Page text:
This is similar to a previous question I asked, but doesn’t seem aminable to the same technique. Given a regular language $ A$ , show the following language is regular: $ $ \{x|\exists y \; |y| = 2^{|x|} and \; xy \in A\} $ $

I’m aware of the notion of regularity preserving functions, and that it would suffice to show that $ f(x) = 2^x$ satisfies the property that for an ultimately periodic set $ U$ , $ f^{-1}(U) = \{m|f(m) \in U\}$ is ultimately periodic. I’m struggling to $ f$ has this property, but the book from which this comes implies a solution not using this is possible. It appears to be looking for a construction.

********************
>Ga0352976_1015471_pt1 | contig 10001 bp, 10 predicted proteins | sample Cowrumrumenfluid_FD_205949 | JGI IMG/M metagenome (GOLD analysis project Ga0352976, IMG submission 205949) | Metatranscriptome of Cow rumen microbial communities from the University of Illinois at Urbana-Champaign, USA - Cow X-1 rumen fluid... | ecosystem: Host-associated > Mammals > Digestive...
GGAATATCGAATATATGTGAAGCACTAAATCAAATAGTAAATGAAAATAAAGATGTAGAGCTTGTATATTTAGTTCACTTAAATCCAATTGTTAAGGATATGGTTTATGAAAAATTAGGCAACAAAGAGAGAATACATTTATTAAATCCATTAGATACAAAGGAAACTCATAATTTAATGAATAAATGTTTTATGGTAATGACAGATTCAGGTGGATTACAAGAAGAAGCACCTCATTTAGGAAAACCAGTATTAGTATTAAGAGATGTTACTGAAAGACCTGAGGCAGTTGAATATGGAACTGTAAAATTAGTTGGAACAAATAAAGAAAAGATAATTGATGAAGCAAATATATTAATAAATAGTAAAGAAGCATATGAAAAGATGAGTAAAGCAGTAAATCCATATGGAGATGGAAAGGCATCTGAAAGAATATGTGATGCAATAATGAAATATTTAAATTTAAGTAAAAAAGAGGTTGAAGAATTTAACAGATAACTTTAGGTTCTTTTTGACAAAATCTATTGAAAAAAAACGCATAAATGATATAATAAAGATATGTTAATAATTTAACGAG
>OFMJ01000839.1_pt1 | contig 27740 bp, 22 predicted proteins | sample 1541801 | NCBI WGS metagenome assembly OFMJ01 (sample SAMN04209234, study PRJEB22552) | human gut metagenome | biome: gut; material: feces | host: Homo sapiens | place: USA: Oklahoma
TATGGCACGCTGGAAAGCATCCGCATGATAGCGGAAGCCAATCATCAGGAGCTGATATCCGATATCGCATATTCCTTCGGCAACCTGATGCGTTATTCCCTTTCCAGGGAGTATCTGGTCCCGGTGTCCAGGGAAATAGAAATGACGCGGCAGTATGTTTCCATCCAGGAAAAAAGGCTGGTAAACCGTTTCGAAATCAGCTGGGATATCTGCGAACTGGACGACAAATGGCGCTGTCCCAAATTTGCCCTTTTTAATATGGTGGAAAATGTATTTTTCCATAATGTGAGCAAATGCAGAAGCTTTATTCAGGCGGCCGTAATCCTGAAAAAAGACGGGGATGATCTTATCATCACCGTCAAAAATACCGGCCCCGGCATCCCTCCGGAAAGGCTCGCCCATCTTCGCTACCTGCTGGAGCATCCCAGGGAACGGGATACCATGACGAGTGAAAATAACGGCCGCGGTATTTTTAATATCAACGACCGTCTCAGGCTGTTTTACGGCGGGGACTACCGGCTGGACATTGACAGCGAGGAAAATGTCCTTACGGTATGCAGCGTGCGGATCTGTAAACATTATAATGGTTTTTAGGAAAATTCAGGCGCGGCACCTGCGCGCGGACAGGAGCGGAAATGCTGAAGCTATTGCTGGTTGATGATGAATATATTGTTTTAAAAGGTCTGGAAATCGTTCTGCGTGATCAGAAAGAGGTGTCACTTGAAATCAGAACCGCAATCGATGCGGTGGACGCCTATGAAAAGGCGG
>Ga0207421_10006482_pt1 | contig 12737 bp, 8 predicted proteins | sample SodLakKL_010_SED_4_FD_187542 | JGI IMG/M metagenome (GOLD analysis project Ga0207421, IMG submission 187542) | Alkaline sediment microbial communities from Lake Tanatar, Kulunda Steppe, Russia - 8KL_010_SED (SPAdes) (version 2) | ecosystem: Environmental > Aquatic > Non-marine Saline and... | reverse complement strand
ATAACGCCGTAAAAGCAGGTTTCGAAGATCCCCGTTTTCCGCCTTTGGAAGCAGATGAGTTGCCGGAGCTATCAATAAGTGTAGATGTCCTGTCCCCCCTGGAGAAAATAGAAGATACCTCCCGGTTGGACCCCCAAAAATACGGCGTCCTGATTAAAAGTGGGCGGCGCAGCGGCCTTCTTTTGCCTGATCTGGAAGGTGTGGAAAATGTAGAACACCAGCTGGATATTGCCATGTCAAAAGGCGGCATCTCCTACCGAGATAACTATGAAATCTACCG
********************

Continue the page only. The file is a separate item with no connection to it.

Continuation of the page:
I can see that by repeated application of the idea behind the Pumping Lemma, if $ A$ has DFL with $ k$ states, that for any $ x$ with $ |x| \geq k$ then $ $ \exists y \; |y| = 2^{|x|} and \; xy \in A\ \implies \exists y \; |y| \leq k \; and \; xy \in A\ $ $

But this doesn’t give anything going in the opposite direction, that shows that some suitably short $ y$ guarantees the existence of a $ y$ of the required length.

Any help in solving this, or hint at how to progress would be very helpful.